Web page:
Plague at the Grand Canyon

A thirty-seven year old National Park Service wildlife biologist working at Grand Canyon National Park died of pneumonic plague on November 2, 2007.

The park naturalist was found dead in his residence at the South Rim of the canyon. A presumptive diagnosis of plague was made on November 8 based on polymerase chain reaction (PCR) testing conducted at the Arizona Department of Health Services Public Health Laboratory. Subsequent laboratory testing at CDC-Fort Collins confirmed Yersinia pestis as the cause of death.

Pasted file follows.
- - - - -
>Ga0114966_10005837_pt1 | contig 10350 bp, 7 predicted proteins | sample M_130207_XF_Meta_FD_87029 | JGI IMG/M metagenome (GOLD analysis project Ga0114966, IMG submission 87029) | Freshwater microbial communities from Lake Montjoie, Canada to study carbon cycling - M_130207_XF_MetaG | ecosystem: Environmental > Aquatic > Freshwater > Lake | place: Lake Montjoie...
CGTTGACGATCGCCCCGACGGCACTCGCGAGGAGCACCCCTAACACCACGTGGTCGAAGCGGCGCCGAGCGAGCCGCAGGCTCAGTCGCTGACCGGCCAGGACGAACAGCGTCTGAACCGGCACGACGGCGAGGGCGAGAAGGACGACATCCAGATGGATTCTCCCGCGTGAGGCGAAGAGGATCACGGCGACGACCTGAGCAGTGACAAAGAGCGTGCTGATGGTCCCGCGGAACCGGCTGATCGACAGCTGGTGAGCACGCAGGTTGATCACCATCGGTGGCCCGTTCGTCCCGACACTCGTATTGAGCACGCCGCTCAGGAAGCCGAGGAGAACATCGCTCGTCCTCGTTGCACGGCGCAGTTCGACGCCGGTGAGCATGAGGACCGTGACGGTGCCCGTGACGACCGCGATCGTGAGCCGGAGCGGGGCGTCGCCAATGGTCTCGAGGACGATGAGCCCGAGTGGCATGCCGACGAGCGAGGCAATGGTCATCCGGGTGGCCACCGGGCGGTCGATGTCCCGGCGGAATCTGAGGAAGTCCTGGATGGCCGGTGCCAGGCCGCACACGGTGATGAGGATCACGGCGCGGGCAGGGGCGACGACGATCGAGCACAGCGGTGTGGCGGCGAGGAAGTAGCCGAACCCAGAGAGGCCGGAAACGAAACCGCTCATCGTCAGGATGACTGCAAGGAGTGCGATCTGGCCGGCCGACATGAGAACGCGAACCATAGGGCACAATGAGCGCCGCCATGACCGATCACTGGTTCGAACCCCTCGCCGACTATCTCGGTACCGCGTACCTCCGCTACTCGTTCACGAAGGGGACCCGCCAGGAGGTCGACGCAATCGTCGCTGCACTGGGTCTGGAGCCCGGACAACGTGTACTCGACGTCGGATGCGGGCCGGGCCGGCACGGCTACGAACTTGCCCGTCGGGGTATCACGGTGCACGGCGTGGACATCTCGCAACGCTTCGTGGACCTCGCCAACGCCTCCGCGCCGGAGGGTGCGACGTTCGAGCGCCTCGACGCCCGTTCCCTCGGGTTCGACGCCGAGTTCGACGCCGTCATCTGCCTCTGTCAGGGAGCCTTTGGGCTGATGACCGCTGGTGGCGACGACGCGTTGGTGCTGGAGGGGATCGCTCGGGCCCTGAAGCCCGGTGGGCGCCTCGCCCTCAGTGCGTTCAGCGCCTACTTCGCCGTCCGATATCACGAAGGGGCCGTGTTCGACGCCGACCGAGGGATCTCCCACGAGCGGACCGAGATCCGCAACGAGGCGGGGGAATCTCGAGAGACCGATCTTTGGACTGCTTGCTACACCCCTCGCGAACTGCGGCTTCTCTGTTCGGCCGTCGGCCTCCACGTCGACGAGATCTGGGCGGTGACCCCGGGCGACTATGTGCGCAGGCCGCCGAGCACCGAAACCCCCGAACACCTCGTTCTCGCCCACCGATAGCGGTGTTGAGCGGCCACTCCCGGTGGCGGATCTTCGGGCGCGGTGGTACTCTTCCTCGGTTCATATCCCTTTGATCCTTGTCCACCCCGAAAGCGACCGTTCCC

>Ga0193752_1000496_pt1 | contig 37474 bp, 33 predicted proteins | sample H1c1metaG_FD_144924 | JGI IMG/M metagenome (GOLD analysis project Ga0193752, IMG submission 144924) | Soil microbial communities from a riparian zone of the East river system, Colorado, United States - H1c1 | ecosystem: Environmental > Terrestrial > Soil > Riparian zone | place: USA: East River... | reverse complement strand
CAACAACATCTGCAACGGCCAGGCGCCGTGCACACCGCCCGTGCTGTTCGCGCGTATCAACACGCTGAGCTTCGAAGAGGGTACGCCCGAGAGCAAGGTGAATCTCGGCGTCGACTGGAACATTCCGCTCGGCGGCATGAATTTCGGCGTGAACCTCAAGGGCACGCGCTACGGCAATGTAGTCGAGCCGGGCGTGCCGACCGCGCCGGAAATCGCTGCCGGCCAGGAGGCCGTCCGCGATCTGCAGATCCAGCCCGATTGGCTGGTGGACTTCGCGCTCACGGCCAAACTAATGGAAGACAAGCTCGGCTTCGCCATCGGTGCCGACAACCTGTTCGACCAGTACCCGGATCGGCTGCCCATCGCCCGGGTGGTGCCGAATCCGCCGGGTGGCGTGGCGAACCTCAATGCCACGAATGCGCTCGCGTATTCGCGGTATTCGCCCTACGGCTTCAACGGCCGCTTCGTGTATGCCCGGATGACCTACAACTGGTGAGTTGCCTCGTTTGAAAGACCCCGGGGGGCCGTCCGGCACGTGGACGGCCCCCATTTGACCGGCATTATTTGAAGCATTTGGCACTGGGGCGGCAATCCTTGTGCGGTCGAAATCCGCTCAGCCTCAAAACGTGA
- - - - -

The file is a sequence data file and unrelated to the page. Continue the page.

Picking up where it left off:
Testing of an infected mountain lion that the naturalist had had recent contact with confirmed that the strains of Yersinia pestis in the lion and the human victim were identical suggesting that the mountain lion was the likely source of the human infection.

Grand CanyonPlague is endemic in Arizona at elevations greater than 4500 feet, and the Grand Canyon region is in this area of endemicity. An average of one to two human infections with plague is reported in Arizona each year. CDC investigators found no evidence of a large epizootic of plague at the Grand Canyon and suggested that the risk to the general park visitor was minimal.

The National Park Service provides more information in its press release.